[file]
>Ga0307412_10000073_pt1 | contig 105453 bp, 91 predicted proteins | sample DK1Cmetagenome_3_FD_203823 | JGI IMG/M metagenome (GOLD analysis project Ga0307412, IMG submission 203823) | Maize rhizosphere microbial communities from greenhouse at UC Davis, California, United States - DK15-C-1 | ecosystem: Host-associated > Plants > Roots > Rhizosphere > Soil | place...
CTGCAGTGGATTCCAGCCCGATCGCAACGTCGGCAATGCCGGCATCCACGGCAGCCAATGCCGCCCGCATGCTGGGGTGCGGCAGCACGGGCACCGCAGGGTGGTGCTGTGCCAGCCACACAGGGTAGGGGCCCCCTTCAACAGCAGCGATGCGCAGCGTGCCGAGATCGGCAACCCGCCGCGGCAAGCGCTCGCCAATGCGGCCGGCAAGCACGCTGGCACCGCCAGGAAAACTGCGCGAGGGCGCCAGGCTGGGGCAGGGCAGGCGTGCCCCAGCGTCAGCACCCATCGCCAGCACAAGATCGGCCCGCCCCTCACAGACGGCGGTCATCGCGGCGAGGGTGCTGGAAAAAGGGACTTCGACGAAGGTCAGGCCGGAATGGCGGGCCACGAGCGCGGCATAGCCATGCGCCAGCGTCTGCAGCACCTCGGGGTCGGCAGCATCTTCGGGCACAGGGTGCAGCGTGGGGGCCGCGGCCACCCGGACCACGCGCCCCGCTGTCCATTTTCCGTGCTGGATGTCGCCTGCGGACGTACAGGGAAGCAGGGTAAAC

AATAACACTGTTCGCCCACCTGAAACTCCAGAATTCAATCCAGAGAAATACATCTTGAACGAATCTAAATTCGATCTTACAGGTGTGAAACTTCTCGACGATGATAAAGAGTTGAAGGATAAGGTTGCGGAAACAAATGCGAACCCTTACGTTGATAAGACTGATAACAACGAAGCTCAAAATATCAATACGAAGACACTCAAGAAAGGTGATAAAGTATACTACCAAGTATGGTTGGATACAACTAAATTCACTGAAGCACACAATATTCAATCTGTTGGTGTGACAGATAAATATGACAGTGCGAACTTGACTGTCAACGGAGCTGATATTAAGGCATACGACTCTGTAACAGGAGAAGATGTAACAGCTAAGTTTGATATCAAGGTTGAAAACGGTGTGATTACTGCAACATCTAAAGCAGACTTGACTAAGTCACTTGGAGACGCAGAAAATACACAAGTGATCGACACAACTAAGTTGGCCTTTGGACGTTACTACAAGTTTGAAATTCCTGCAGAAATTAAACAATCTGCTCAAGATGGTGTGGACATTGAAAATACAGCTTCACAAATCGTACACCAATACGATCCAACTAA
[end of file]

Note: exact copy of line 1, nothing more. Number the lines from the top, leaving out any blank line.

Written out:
>Ga0307412_10000073_pt1 | contig 105453 bp, 91 predicted proteins | sample DK1Cmetagenome_3_FD_203823 | JGI IMG/M metagenome (GOLD analysis project Ga0307412, IMG submission 203823) | Maize rhizosphere microbial communities from greenhouse at UC Davis, California, United States - DK15-C-1 | ecosystem: Host-associated > Plants > Roots > Rhizosphere > Soil | place...